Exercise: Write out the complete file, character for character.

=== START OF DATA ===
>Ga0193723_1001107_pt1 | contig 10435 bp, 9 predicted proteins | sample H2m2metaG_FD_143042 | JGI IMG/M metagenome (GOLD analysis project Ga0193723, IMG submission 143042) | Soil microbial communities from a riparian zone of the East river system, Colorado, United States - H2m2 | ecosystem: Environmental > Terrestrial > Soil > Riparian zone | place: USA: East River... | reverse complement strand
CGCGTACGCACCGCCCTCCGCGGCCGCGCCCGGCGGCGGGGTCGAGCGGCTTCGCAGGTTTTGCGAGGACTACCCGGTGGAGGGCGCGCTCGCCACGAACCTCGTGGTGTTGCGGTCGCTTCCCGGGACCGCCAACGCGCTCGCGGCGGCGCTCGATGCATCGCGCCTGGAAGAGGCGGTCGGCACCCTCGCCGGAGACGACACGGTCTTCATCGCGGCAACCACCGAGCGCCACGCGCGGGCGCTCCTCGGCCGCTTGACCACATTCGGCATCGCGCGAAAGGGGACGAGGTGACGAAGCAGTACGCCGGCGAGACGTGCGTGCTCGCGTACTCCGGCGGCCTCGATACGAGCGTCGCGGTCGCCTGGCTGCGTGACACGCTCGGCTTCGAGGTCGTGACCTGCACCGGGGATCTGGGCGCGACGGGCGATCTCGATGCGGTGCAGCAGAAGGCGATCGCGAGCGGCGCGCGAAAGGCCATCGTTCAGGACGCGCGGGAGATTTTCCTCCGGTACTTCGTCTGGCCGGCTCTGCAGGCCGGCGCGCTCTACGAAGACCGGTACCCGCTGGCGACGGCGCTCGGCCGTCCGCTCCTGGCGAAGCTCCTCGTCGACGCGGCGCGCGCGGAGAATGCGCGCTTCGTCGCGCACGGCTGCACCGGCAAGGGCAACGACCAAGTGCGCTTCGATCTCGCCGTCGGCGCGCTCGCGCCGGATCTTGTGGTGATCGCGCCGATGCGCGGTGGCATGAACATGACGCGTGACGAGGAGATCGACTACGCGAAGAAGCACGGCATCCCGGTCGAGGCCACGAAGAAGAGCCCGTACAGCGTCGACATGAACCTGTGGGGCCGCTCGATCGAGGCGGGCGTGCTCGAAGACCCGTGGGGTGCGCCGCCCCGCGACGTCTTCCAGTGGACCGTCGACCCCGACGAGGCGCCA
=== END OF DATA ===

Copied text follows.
>Ga0193723_1001107_pt1 | contig 10435 bp, 9 predicted proteins | sample H2m2metaG_FD_143042 | JGI IMG/M metagenome (GOLD analysis project Ga0193723, IMG submission 143042) | Soil microbial communities from a riparian zone of the East river system, Colorado, United States - H2m2 | ecosystem: Environmental > Terrestrial > Soil > Riparian zone | place: USA: East River... | reverse complement strand
CGCGTACGCACCGCCCTCCGCGGCCGCGCCCGGCGGCGGGGTCGAGCGGCTTCGCAGGTTTTGCGAGGACTACCCGGTGGAGGGCGCGCTCGCCACGAACCTCGTGGTGTTGCGGTCGCTTCCCGGGACCGCCAACGCGCTCGCGGCGGCGCTCGATGCATCGCGCCTGGAAGAGGCGGTCGGCACCCTCGCCGGAGACGACACGGTCTTCATCGCGGCAACCACCGAGCGCCACGCGCGGGCGCTCCTCGGCCGCTTGACCACATTCGGCATCGCGCGAAAGGGGACGAGGTGACGAAGCAGTACGCCGGCGAGACGTGCGTGCTCGCGTACTCCGGCGGCCTCGATACGAGCGTCGCGGTCGCCTGGCTGCGTGACACGCTCGGCTTCGAGGTCGTGACCTGCACCGGGGATCTGGGCGCGACGGGCGATCTCGATGCGGTGCAGCAGAAGGCGATCGCGAGCGGCGCGCGAAAGGCCATCGTTCAGGACGCGCGGGAGATTTTCCTCCGGTACTTCGTCTGGCCGGCTCTGCAGGCCGGCGCGCTCTACGAAGACCGGTACCCGCTGGCGACGGCGCTCGGCCGTCCGCTCCTGGCGAAGCTCCTCGTCGACGCGGCGCGCGCGGAGAATGCGCGCTTCGTCGCGCACGGCTGCACCGGCAAGGGCAACGACCAAGTGCGCTTCGATCTCGCCGTCGGCGCGCTCGCGCCGGATCTTGTGGTGATCGCGCCGATGCGCGGTGGCATGAACATGACGCGTGACGAGGAGATCGACTACGCGAAGAAGCACGGCATCCCGGTCGAGGCCACGAAGAAGAGCCCGTACAGCGTCGACATGAACCTGTGGGGCCGCTCGATCGAGGCGGGCGTGCTCGAAGACCCGTGGGGTGCGCCGCCCCGCGACGTCTTCCAGTGGACCGTCGACCCCGACGAGGCGCCA